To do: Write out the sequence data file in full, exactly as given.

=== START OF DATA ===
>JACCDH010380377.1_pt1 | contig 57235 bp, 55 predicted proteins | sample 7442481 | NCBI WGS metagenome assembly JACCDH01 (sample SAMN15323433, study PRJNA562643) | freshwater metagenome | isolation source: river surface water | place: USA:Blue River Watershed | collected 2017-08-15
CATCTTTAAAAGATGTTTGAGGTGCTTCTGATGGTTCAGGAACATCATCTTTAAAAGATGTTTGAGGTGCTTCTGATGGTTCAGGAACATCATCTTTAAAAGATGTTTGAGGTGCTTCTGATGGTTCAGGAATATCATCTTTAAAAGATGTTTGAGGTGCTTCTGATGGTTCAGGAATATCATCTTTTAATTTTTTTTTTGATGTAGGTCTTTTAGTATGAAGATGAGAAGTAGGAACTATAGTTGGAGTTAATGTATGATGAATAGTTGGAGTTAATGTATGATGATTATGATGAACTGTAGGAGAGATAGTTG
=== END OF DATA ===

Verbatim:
>JACCDH010380377.1_pt1 | contig 57235 bp, 55 predicted proteins | sample 7442481 | NCBI WGS metagenome assembly JACCDH01 (sample SAMN15323433, study PRJNA562643) | freshwater metagenome | isolation source: river surface water | place: USA:Blue River Watershed | collected 2017-08-15
CATCTTTAAAAGATGTTTGAGGTGCTTCTGATGGTTCAGGAACATCATCTTTAAAAGATGTTTGAGGTGCTTCTGATGGTTCAGGAACATCATCTTTAAAAGATGTTTGAGGTGCTTCTGATGGTTCAGGAATATCATCTTTAAAAGATGTTTGAGGTGCTTCTGATGGTTCAGGAATATCATCTTTTAATTTTTTTTTTGATGTAGGTCTTTTAGTATGAAGATGAGAAGTAGGAACTATAGTTGGAGTTAATGTATGATGAATAGTTGGAGTTAATGTATGATGATTATGATGAACTGTAGGAGAGATAGTTG